especially when energy security is
considered. Producer transportation costs also could be lowered
by shipping Alaskan crude through
domestic pipelines, such as the
proposed Sohio line from Long
Beach, California to Midland,

SOURCES OF WEST COAST (DISTRICT V) CRUDE OIL SUPPLIES
California

1978
Domestic

1977
1976

g@1

1975

%i%1
Refinery Inputs (thousands of barrels)

Texas, and the proposed North2ir.

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Tier pipeline from Port Angeles,
Washington to Clearbrook, Minnesota. Moreover, North Slope
producers already benefit from
every increase in the, OPEC price;
since last December alone, the
wellhead price for North Slope oil
sold on the Gulf Coast has risen
about 20 percent, simply on the
basis of the sharp run-up in the
Saudi landed price. Again, producer revenues could be increased, on an after-tax basis, by
a reduction in Alaskan state taxes
and/or Federal income taxes.

that such arrangements would
result in somewhat higher wellhead prices and higher profits for
Alaskan producers than domestic
pipelines, but they would still
reject that solution on energyindependence grounds. Most
such critics would opt instead for
the Long Beach, California/Midland, Texas pipeline that would
bring Alaskan oil to the Midwest
and/or the Northern Tier pipeline
that would serve the states bordering on Canada (such as Montana, North Dakota and Minnesota). Those pipelines also would
result in higher wellhead prices
for producers than would the
Panama Canal route - although
not as high as with export exchanges. But they would have the
added advantage of minimizing
the threat of outside supply interruption. Moreover, without the
Northern Tier pipeline, that region of the U.S. is likely to face
the prospect of a.crude oil shortage by 1982, when the Canadian
government - in its own interests
of self-sufficiency - stops exporting its crude oil as planned.

Both sides agree that increased
domestic production, with or
without swap arrangements, will
tend to reduce net imports of
petroleum for any given level of.
consumption. Thus, as long as
domestic production expands, the
U.S. oil trade balance will improve relative to what it otherwise
would have been. In other words,
export exchanges have a neutral
effect on net imports. But critics
of such arrangements argue that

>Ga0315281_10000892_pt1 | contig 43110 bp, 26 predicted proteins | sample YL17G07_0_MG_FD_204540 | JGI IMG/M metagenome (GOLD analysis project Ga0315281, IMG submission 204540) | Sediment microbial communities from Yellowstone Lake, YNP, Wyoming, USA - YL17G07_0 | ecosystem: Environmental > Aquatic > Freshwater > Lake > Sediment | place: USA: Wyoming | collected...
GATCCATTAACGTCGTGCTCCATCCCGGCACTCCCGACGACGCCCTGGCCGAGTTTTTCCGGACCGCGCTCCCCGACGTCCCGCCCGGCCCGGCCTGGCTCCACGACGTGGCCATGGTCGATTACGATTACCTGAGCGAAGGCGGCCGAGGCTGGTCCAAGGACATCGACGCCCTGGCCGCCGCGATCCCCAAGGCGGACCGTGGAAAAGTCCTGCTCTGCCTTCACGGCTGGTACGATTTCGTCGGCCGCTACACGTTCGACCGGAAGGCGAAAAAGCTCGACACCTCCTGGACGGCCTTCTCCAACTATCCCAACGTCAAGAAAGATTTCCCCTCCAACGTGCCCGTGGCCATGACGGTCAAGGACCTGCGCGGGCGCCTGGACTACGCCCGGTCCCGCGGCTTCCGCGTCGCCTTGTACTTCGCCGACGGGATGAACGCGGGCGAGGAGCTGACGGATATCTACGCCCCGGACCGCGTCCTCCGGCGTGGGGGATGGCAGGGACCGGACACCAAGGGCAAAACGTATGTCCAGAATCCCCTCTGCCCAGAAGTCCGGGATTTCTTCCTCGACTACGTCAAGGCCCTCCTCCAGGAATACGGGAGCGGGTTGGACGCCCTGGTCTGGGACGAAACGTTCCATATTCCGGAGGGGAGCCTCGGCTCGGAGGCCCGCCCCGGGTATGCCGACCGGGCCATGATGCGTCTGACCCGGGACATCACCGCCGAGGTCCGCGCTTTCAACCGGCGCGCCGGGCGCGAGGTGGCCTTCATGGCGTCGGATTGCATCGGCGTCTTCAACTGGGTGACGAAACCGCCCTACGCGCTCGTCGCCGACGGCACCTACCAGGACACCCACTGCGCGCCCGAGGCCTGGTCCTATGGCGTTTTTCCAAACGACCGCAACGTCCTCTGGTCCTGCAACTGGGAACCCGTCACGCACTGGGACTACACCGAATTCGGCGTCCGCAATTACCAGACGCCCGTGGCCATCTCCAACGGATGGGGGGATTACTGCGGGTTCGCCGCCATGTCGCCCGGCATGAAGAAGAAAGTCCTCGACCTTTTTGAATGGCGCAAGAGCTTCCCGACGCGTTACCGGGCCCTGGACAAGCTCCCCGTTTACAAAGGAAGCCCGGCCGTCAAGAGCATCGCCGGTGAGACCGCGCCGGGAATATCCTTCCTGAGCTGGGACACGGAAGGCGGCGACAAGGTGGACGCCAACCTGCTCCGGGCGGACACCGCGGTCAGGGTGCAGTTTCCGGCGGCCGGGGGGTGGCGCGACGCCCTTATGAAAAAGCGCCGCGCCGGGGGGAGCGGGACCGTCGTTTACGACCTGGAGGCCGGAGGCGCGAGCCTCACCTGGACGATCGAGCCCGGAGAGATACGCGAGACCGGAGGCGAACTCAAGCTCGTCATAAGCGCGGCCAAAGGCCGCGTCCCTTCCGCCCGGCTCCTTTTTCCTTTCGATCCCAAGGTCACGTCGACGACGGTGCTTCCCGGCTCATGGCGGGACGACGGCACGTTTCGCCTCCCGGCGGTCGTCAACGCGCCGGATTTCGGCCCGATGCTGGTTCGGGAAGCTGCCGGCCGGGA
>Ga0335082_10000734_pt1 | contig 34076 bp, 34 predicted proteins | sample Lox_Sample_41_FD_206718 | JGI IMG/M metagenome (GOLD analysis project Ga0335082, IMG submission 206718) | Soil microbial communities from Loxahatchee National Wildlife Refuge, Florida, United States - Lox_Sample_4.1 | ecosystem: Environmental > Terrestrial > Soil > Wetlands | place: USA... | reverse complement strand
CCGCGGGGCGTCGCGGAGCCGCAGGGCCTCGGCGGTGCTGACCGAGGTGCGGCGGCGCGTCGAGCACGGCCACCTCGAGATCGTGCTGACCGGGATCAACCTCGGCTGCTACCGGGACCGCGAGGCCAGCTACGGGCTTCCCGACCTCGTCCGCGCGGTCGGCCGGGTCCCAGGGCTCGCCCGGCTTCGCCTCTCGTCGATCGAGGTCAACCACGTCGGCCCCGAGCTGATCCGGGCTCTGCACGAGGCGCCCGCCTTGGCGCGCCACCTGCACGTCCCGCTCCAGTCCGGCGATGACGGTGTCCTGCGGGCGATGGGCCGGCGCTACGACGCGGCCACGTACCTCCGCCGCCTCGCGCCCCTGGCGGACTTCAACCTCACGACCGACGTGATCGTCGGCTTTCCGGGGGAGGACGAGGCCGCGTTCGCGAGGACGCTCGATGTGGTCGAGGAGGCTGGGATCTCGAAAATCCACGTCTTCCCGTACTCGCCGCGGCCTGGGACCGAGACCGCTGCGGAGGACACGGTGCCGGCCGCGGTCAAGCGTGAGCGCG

swaps increase grossimports, and
so expose the U.S. to a higher
degree of potential supply interruption than would a more restrictive policy. Further, they argue
that even if exported Alaskan oil
were redirected back to this nation
in a supply curtailment directed
against the United States,that action would simply transfer the dislocation to Japan and would thus
undermine Japan-U.S. relationships. But in response, advocates
of swap arrangements argue that a
restrictive policy would undermine the efficiencies that should
accrue to the domestic econoJllY
from unhampered world trade.
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By acting next month to exclude
the export option, Congress
would create an incentive for'
producers to invest in domestic
pipelines, and also to retrofit their
refineries to handle larger volumes of high sulfur North Slope
oil. Thus, Congress might choose
the weaker economic alternative
in favor of what appears to be a
stronger approach from the autarkic standpoint of energy independence and supply security.
Yvonne levy

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BANKING DATA-TWELFTHfEDERAL
RESERVE
DISTRICT
(Dollar amountsin millions)
Selected
Assets liabilities
and
large Commercial
Banks

Amount
Outstanding

Change
from

5/9/79

5/2/79

Change
from
yearago@
Dollar
Percent
+ 17,724
16.42
+ 16,848
19.62
14.03
+ 3,723
27.06
+ 7,794
NA
NA
NA
NA

Loans(gross,adjusted)
and investments*
125,686
711
Loans(gross,adjusted) total#
102,737
532
Commercialand industrial
30,259
87
Realestate
36,594
128
Loans individuals
to
21,330
83
Securities
loans
1,736
92
;U.S.Treasury
securities*
7,790
83
164
2.06
Other securities*
15,159
H- 7.37
96
+ 1,040
Demanddeposits- total#
ItI- 1,947
40,650
6.90
+ 2,624
Demanddeposits- adjusted
I30,182
H- 5.52
352
+ 1,578
ISavings
deposits- total
29,596
763
36
2.51
Time deposits- total#
49,918
238
+ 6,300
II- 14.44
Individuals,part. & corp.
40,624
237
II- 20.60
+ 6,939
(Large
negotiableCD's)
17,157
96
+ 1,146
It- 7.16
Averages
Weekended
Weekended
Comparable
of Daily figures
5/9/79
5/2/79
year-ago
period
MemberBankReserve
Position
Excess
Reserves )/Deficiency(-)
(+
14
9
57
Borrowings
90
224
148
Net free reserves )/Net borrowed(
(+
-)
76
214
92
federalfunds- Seven
large Banks
Net interbanktransactions
+ 2,304
+ 967
+ 903
[Purchases )/Sales
(+
(-)]
Net, U.S.Securities
dealertransactions
+ 365
+ 220
+ 427
[Loans(+ )/Borrowings
(-)]
* Excludes
tradingaccount
securities.
# Includes
itemsnotshown
separately.
@ Historical
dataarenotstrictlycomparable to changes the reporting
due
in
panel;however,
adjustments
havebeen
appliedto 1978datato.remove muchaspossible effects thechanges coverage.
as
the
of
in
In
addition,for some
items,
historical
dataarenotavailable to definitional
due
changes.
Editorialcomments be addressed theeditor(WilliamBurke) to theauthor.... Free
may
to
or
copies this
of
andotherFederal
Reserve
publications beobtained calling writingthePublic
can
by
or
Information
Section,
federalReserve
Bank Sanfrancisco,
of
P.O.Box7702,SanFrancisco
94120.
Phone
(415)
544-2184.


Federal Reserve Bank of St. Louis, One Federal Reserve Bank Plaza, St. Louis, MO 63102